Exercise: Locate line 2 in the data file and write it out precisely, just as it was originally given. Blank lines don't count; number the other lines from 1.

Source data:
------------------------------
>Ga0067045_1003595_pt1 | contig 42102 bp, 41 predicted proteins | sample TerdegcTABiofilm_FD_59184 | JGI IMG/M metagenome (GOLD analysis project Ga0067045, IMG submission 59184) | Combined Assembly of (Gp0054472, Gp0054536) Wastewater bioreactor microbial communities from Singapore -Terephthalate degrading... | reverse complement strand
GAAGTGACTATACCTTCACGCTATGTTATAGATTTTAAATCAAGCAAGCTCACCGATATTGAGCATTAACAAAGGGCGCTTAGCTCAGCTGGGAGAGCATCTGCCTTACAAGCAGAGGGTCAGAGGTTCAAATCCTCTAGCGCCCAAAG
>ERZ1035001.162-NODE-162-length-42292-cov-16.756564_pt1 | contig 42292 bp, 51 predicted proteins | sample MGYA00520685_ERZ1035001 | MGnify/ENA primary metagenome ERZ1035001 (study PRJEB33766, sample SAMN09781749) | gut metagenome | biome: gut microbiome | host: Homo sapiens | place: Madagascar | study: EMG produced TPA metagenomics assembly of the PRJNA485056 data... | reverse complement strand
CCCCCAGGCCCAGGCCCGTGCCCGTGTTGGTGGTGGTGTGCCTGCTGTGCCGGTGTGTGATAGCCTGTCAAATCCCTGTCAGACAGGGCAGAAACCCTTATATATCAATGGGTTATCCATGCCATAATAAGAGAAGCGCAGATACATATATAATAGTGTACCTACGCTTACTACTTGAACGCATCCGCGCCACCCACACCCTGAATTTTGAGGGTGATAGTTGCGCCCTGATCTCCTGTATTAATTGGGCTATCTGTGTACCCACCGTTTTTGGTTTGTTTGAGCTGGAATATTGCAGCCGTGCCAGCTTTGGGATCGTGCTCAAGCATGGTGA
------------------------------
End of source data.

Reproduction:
GAAGTGACTATACCTTCACGCTATGTTATAGATTTTAAATCAAGCAAGCTCACCGATATTGAGCATTAACAAAGGGCGCTTAGCTCAGCTGGGAGAGCATCTGCCTTACAAGCAGAGGGTCAGAGGTTCAAATCCTCTAGCGCCCAAAG